Community News, Direct
Throughout the conference, my thoughts kept meandering back to Peter Watkins‘ excellent documentary La Commune. Not only did it tell the tale of the Paris Commune of 1817 by using immigrant non-actors, it also was a harsh critique of mainstream media. Interwoven throughout the tale of the Commune is the role of information – the way in which our lives and problems are shared, and in which our lives and problems are recorded. In the heart of the media critique was collaboration; the Commune’s newspaper became the voice of the People, the actual concerns that people were facing, their real life issues and worries. Instead of churnalism, spewed out spin stories, and the desperate need to “Sell! Sell! Sell!” and thus to retain the current hegemony, this newspaper aimed to truly provide News. News that would represent everyone and help bring a sense of community in amongst those who had dared to rebel.
It was the solution, or at least a solution. Start small – in a community where people are genuinely repressed and want their voices heard. Engage those willing to take part. Exchange a press & its team and its costs for food/clothing/housing through a system of barter. Perhaps start in a co-op. Talk to everyone involved. Report what they say, not what you think. Print the truth, even when it’s ugly. Would it work? Could we grow from there? My cynicism led me to think “no”. I wanted a community paper in a country where community was no longer anything but political rhetoric. Interims are needed.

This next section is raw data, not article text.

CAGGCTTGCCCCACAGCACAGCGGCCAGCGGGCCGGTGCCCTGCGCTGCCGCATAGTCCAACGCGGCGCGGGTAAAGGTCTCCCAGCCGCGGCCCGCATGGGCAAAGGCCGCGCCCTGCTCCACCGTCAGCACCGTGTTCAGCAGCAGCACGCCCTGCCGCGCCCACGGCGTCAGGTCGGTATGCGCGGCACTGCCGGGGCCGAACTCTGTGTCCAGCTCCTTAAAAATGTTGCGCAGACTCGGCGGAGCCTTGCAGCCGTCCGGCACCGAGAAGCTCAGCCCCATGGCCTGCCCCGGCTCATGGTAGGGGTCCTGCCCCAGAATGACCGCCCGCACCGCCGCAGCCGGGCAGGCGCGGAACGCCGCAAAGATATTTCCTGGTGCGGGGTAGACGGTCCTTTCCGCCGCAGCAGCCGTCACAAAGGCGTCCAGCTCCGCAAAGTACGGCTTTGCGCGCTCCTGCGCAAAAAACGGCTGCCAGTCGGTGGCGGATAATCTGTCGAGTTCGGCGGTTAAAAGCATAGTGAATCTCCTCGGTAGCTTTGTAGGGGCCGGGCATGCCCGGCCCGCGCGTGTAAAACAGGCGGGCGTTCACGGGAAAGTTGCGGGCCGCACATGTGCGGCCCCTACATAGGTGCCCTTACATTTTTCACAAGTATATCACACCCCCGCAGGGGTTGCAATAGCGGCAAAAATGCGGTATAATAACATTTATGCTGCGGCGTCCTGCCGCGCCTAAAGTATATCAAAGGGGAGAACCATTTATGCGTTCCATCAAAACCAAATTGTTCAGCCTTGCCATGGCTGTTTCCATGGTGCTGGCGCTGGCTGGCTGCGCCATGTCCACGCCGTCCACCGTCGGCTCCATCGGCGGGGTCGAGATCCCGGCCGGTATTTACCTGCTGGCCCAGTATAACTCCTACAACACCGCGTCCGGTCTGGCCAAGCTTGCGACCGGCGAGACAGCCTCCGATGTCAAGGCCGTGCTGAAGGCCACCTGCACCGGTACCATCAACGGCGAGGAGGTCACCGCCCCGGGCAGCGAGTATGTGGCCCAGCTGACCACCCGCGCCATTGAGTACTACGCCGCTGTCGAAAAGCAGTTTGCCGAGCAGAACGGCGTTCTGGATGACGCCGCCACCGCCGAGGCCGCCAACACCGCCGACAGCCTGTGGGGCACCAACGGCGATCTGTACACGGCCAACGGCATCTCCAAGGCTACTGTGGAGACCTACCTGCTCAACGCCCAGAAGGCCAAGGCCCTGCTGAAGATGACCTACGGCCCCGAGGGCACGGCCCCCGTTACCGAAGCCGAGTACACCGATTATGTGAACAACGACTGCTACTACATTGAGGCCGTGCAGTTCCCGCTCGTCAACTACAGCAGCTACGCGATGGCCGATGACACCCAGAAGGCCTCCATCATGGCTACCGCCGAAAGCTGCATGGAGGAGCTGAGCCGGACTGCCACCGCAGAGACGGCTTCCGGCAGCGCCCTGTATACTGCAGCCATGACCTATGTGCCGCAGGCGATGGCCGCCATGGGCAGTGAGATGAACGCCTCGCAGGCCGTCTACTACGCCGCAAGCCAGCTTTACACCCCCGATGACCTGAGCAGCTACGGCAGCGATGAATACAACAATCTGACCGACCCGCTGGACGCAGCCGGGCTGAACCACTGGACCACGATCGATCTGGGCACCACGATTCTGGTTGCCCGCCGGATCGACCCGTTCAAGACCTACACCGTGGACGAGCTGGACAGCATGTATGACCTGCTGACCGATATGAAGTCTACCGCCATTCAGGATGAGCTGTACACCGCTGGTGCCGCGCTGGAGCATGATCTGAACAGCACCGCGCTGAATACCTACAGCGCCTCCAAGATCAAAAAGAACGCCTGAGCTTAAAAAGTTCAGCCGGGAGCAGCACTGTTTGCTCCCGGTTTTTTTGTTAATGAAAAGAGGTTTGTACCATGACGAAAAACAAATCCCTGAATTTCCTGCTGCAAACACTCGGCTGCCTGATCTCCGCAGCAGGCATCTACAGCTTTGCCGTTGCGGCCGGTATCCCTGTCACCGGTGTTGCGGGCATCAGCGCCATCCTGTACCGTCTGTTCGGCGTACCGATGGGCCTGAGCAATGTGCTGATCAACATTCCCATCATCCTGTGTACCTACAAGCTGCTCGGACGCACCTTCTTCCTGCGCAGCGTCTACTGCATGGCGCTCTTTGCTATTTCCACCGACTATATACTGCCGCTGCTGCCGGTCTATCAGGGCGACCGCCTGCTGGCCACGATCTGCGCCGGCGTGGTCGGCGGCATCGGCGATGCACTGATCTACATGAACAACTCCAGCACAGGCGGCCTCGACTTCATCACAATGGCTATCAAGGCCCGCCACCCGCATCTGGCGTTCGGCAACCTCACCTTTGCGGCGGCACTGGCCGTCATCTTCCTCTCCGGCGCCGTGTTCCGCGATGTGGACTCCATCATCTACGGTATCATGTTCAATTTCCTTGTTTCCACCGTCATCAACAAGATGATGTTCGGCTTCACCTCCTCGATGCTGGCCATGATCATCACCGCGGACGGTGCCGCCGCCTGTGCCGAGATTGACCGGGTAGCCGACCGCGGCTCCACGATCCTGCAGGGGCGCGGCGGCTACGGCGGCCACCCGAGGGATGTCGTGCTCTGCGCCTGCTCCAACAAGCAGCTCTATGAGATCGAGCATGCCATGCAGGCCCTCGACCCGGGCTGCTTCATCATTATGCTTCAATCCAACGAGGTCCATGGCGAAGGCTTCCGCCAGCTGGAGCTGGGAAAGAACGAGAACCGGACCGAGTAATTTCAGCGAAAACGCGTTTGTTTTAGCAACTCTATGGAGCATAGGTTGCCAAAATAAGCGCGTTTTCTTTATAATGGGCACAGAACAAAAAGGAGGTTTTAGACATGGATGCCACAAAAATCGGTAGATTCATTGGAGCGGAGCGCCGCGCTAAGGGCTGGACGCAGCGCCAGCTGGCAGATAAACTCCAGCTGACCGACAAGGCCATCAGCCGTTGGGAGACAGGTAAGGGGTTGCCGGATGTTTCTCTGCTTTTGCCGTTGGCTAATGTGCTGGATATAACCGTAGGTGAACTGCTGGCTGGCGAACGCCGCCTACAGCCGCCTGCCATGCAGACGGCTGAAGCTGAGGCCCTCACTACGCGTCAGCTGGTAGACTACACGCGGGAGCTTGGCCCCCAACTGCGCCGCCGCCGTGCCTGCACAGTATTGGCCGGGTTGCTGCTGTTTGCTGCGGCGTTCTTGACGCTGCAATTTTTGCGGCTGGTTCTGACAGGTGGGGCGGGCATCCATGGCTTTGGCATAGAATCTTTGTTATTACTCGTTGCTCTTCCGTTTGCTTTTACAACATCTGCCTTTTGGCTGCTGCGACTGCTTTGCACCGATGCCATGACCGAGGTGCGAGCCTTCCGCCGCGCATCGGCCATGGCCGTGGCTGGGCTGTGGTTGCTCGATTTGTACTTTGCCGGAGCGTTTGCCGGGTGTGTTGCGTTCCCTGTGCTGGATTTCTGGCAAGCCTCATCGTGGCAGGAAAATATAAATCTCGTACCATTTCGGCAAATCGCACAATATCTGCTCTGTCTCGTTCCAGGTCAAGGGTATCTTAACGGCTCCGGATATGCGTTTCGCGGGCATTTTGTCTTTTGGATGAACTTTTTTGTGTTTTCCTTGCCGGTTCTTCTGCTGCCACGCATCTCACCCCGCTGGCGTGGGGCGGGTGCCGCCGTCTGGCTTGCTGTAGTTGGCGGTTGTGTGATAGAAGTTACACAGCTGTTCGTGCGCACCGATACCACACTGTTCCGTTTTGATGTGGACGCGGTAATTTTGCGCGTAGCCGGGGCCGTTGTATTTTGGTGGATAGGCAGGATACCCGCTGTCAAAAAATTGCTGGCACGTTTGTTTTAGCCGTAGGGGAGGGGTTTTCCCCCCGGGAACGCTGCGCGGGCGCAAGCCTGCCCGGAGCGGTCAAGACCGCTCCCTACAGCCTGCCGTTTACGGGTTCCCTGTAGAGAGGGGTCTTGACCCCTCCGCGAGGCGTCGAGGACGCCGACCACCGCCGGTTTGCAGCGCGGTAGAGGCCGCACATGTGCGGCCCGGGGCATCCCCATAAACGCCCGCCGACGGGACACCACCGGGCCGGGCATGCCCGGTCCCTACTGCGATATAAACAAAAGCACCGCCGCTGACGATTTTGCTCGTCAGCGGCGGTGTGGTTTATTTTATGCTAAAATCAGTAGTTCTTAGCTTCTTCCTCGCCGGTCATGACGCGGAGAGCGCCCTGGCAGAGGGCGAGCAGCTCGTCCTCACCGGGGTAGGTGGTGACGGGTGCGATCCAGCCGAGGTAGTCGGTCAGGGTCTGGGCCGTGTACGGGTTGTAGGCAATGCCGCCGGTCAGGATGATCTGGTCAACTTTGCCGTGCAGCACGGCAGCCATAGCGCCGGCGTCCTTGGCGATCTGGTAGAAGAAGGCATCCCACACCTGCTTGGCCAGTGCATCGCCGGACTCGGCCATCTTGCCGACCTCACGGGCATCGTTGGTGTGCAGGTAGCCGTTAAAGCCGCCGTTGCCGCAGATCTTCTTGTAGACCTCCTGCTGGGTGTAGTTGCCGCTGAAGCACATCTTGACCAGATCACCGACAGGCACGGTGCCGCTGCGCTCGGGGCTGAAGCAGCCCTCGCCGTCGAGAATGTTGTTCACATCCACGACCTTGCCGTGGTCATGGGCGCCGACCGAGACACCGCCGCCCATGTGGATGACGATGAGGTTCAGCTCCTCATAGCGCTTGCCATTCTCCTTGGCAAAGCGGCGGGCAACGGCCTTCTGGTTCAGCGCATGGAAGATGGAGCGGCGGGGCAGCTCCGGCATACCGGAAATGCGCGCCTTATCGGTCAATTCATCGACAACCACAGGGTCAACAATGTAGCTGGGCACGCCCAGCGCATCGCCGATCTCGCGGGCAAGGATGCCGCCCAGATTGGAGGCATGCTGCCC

It was Hamish who led me to think about this and nod. And Laurence who first thought of it. Hamish felt strongly that the left “community” was lacking. We have spent so much time infighting, we have forgotten that our real battle was outside our petty squabbles. Hamish suggested we need to link to each other, have a collected RSS feed, try and build proper ties. Laurence suggested we have a shared server, where all the left can work together. But I have a much more radical proposal. We work together on the same platform.
You want to win back those swing voters, the radical politics and the real voice of the people? You need to become exactly what you represent. Workers did this back in the early days of Unions – to have a leader who actually works in your workplace and takes on the responsibility of leadership because they believed in their rights for fair pay, fair conditions. No hierarchy, just passionate and driven workers, all working the same job and gaining the same wages.
We need to have a Bloggers Solidarity – a shared platform for all our views – Social Democratic to Anarchist. That union should have the powers to become advocates for digital rights, the left view, the collective action against right-wing censorship and mostly – a voice against the mainstream media. The costs of the server and any maintenance work should be funded through crowdsourcing. The failings of Capitalist competition would end. If Global Voices can do it internationally, we can certainly do it here.
Please note: This blog is written in an entirely personal capacity and does not necessarily reflect the views of any particular organisation in any shape or form.